Raster Image to Vector Conversion Library

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Project Description

We're in need of a library to do raster image to vector conversion, in the form of a Windows DLL.

Given an in-memory 2-color black-and-white monochrome image (composed of an array of bytes mapping to the image's individual pixels, the image's width in pixels, and the image's height in pixels), the library is expected to return a set of closed vector shapes closely approximating the original image.

Target is Windows. 32 and 64-bit flavors of Windows XP and Vista at a minimum, with a strong desire for Windows 2000 compatibility.

## Deliverables

This is a programmer-centric project, and your buyer contact will be a software engineer.

A rough listing of requirements / design guidelines.

* Automatic. This will be applied on a per-frame basis to video files. Hence, it can't be driven on a frame-by-frame basis by user-input.
* Speed. Again, this will be applied on a per-frame basis to video files. The requirement *isn't* real-time. However, it needs to be reasonably fast.
* Memory Leak-free. Again, this will be applied on a per-frame basis to video files - memory leaks are not acceptable, given how frequently this will be run.
* Thread safe - can be called on multiple threads simultaneously.
* Closed shapes. The return data set will be composed of closed shapes made up of lines and quadratic curves. The expectation is the vectorized data will be composed of additive closed shapes defining "filled" space and subtractive closed shapes for defining "holes".
* Outline-able. We expect whole regions to be composed of a single shape - in addition to the filled shape, the vectors will also be used to highlight the edges of the image objects.
* Clockwise shape definitions. Vertices for the closed shapes are expected to be specified in a clockwise ordering.
* Space efficient output. One of the key reasons we're looking to vectorize the existing black-and-white images is to reduce the size of the data set compared to lossless compressed PNG encoding.
* High fidelity. We don't expect a perfect representation of the original image - that said, we do expect a very close approximation. The image data is primarily people, and an accurate approximation (including tricky features such as hair) is an important requirement.
* Scalable. The vector representation will be scaled to a wide range of sizes - hence, "shortcuts" to fake approximating the form will not be acceptable.
* Well Written, Maintainable Code. We will likely find need to internally extend and refactor this library - it's important we can follow the logic and cleanly update the code.
* Written in C / C++. Performance and maintainability are key requirements for us. We are amenable, however, to reasonable arguments to allow this code to be written in another appropriate language (C#, for example).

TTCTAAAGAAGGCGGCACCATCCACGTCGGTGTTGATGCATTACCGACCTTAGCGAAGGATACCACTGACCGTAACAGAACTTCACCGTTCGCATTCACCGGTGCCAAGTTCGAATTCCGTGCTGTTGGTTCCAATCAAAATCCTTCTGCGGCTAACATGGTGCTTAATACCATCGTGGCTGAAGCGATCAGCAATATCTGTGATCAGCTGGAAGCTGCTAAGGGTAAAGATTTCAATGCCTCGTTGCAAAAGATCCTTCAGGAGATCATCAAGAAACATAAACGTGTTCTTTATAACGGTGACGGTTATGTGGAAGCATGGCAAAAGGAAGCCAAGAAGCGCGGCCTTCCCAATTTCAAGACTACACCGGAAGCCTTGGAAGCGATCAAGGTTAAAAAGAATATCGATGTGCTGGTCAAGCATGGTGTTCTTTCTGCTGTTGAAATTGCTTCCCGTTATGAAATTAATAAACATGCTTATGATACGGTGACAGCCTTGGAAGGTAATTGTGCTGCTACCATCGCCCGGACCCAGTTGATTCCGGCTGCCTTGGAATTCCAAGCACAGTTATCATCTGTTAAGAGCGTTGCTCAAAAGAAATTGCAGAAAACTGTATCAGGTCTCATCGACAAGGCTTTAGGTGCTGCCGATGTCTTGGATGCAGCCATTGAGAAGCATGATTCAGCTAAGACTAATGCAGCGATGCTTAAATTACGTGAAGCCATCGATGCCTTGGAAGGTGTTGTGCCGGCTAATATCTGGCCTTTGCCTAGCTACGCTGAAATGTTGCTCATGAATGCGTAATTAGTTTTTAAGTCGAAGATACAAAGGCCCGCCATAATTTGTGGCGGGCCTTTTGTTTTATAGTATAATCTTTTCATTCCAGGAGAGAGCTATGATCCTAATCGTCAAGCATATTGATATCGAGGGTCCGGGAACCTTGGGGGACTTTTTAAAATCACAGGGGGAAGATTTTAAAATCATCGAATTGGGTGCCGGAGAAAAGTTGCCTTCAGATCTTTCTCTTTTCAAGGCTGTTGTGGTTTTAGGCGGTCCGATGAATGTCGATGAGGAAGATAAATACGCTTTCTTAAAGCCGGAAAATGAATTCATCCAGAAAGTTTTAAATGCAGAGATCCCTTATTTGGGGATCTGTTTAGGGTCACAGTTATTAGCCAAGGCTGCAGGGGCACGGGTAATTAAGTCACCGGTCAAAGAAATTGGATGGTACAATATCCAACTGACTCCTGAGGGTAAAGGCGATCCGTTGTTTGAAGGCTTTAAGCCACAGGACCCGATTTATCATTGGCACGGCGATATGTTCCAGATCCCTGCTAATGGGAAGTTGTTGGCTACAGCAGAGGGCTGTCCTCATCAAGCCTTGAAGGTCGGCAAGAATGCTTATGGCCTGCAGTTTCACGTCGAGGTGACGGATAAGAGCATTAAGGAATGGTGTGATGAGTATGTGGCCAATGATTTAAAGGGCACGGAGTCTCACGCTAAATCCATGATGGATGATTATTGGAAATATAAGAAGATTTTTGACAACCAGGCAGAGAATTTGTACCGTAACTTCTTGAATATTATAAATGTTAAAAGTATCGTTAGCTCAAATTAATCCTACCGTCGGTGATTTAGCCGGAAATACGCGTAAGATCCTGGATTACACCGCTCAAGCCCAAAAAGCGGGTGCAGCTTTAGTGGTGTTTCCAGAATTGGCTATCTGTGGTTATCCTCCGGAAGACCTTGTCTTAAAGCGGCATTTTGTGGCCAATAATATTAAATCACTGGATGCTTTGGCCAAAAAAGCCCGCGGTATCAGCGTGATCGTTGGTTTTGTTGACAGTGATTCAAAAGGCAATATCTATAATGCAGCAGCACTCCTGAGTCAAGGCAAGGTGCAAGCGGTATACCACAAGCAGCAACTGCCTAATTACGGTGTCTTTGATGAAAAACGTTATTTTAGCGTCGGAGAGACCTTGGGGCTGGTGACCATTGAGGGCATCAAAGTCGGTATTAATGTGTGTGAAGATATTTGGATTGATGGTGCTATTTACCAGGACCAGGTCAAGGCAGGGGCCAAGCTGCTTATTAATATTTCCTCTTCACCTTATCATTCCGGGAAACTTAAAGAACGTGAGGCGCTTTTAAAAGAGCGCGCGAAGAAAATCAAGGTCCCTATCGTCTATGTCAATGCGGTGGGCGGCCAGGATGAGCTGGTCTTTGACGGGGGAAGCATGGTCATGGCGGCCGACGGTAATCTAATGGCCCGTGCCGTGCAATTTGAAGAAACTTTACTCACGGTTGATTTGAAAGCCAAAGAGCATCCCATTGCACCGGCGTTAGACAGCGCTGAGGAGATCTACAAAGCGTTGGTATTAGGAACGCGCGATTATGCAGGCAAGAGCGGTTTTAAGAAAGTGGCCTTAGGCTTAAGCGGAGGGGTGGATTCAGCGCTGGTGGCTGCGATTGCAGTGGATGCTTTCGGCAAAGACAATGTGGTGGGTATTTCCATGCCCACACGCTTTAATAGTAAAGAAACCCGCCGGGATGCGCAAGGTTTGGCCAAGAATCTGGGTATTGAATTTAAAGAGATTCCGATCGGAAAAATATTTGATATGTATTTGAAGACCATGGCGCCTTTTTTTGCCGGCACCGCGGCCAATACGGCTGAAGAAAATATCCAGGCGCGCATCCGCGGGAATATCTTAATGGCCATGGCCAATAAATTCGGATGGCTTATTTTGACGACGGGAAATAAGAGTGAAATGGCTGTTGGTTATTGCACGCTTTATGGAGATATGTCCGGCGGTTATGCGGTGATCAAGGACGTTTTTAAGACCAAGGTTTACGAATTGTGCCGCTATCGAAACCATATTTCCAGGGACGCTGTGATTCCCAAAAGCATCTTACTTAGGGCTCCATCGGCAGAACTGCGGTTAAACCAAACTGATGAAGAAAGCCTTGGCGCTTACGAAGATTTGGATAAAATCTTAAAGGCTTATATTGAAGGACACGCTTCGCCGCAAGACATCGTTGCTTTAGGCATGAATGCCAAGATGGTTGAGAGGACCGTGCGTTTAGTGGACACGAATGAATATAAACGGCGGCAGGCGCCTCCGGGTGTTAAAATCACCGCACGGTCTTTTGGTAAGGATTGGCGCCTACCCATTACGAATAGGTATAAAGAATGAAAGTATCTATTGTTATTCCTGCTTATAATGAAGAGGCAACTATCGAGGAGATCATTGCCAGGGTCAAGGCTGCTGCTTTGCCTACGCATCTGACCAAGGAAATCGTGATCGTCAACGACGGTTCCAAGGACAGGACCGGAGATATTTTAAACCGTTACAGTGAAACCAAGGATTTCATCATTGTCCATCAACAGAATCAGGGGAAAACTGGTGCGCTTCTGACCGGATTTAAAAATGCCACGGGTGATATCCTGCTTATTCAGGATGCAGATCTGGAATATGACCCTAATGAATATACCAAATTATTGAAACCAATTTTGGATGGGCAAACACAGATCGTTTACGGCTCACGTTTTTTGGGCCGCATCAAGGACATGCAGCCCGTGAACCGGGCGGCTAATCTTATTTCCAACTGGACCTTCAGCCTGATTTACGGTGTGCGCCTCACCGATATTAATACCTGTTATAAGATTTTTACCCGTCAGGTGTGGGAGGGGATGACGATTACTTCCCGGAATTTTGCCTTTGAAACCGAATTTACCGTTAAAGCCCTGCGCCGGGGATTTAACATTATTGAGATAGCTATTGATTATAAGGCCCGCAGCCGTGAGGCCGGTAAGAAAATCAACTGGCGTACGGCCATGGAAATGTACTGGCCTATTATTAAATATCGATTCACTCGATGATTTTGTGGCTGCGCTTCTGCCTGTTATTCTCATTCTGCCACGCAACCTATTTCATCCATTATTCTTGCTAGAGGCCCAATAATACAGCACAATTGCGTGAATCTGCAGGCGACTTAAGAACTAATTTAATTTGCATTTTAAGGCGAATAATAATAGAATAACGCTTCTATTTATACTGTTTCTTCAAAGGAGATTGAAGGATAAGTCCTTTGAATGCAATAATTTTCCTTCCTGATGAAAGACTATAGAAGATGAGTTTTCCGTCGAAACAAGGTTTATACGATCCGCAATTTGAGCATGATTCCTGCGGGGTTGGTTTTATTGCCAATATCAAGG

* Consumable in C, C++, and C#. The library needs to be consumable by C, C++, and C# applications. We don't expect this to introduce any complication to a properly written DLL.

The required target is Windows. 32 and 64-bit flavors of Windows XP and Vista at a minimum, with a strong desire for Windows 2000 compatibility. Considered a bonus if re-targetable onto Linux and OS X.

The current runtime environment is a Windows XP 64-bit machine, running on a quad-core Core2 processor with 4 gigs of memory. This is mentioned to give you a rough idea of what to expect from the current runtime environment - don't consider this a fixed-and-final target to code against.

And just to make it clear - simply drawing lines between each of the edge pixels to fake vectorization is *not* considered acceptable. The images *will* contain curves, and we fully expect any acceptable solution will properly handle those regions using quadratic curves.

* * *

Per feedback, a bit more explanation of what's being asked for, using images to illustrate the input and outputs of the library.

Imagine this is the input image:
<img src="[url removed, login to view]">

Now here's how it should be (ideally) processed:
<img src="[url removed, login to view]">

Note that there are 2 closed shapes - Shape 0 is the body (a filled shape), while the Shape 1 is the gap between the actor's legs (a subtractive shape). The two shapes together define a set of vectors that accurately re-creates the original image.

In this case, the library would have taken the input image data and returned the two closed vector shapes, allowing the caller to generate that image (first draw shape 0 filled with orange, then draw shape 1 filled with white, then draw shape 0 as a black line, then draw shape 1 as a black line).

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